Incorporating Soil Biology into Soil Health Assessment
Soil quality is defined as the capacity of soil to function for different uses, such as a growing medium for plant production (commonly measured as yield), in the regulation of water flow in the environment, and in the recycling of organic residues. Soil quality has intrinsic and dynamic components. Soil mineralogy and soil texture (percentages of sand, silt, and clay) are intrinsic properties that affect a soil’s ability to function and are not easily altered. Dynamic characteristics of soil quality, which respond to changes in management, include pH, nutrient status, density, organic matter, and soil biology. Farmers and gardeners commonly manage specific soil amendments by incorporating limestone, humus, compost and cover crops.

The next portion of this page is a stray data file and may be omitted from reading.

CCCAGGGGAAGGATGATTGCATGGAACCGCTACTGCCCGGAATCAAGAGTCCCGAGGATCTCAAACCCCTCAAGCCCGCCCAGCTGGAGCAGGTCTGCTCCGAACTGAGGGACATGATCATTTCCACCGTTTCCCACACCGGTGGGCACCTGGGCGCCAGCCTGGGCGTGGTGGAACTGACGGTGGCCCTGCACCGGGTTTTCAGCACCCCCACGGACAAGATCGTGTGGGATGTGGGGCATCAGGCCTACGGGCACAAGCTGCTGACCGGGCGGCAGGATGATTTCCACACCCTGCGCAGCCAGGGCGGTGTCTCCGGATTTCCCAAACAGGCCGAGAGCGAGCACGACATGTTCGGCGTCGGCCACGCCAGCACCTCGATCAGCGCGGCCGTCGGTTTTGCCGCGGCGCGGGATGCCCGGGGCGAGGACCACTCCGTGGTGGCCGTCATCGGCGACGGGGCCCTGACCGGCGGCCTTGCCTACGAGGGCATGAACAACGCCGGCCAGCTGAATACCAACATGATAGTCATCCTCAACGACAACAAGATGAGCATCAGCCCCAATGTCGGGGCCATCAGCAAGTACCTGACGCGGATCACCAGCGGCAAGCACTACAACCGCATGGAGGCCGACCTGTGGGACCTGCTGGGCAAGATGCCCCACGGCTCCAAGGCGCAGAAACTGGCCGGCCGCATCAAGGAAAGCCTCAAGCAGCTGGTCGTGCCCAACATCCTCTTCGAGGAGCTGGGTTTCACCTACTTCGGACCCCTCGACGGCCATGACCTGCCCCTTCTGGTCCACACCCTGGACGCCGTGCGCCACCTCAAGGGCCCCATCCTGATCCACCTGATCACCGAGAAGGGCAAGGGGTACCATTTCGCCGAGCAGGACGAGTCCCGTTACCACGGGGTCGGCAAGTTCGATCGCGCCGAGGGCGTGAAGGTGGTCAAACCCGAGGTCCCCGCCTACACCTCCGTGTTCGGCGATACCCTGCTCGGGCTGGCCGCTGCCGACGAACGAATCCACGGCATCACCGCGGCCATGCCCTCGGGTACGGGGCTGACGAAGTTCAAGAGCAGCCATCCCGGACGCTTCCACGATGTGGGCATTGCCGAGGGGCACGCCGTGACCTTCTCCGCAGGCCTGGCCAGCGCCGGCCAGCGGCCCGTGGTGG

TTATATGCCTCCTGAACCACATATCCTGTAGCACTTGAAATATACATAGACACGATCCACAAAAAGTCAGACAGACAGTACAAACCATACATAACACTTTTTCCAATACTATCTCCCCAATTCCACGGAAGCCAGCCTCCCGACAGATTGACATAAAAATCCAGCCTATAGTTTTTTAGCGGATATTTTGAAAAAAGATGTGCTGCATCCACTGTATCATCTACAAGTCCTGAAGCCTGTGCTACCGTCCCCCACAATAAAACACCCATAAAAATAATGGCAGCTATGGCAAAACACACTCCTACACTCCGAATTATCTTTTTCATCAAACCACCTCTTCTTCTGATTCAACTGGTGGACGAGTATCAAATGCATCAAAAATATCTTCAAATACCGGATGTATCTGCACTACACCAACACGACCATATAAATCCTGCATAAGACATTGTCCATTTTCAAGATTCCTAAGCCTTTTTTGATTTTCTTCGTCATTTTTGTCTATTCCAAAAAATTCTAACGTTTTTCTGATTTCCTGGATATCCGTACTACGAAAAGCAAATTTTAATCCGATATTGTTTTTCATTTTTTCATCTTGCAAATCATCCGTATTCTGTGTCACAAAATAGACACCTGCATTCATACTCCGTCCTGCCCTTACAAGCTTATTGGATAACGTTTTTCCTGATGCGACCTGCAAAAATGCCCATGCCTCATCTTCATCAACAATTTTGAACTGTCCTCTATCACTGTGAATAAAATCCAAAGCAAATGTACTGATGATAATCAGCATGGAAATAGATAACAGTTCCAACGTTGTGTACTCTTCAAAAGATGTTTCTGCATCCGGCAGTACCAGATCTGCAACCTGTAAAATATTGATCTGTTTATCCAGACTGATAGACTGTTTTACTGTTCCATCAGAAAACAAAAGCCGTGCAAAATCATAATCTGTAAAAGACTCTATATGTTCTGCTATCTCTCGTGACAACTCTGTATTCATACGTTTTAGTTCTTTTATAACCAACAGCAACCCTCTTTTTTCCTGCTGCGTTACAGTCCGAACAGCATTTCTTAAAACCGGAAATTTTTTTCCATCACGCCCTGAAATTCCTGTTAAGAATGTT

Rutgers NJAES Cooperative Extension
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Soil fertility, soil health, nitrogen, soil CO2, Solvita system
New Jersey Agricultural Experiment Station
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